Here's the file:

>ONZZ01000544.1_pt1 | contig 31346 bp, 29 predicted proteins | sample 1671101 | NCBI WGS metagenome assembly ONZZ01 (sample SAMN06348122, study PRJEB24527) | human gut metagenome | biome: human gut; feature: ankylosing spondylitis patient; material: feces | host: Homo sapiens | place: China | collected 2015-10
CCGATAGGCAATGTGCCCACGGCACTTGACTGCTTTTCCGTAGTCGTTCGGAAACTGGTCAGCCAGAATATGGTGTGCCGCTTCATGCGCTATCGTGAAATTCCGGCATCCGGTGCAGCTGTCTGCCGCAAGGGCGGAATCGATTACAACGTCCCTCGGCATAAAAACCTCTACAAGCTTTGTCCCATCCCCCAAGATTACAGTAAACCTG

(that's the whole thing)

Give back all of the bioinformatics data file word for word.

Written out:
>ONZZ01000544.1_pt1 | contig 31346 bp, 29 predicted proteins | sample 1671101 | NCBI WGS metagenome assembly ONZZ01 (sample SAMN06348122, study PRJEB24527) | human gut metagenome | biome: human gut; feature: ankylosing spondylitis patient; material: feces | host: Homo sapiens | place: China | collected 2015-10
CCGATAGGCAATGTGCCCACGGCACTTGACTGCTTTTCCGTAGTCGTTCGGAAACTGGTCAGCCAGAATATGGTGTGCCGCTTCATGCGCTATCGTGAAATTCCGGCATCCGGTGCAGCTGTCTGCCGCAAGGGCGGAATCGATTACAACGTCCCTCGGCATAAAAACCTCTACAAGCTTTGTCCCATCCCCCAAGATTACAGTAAACCTG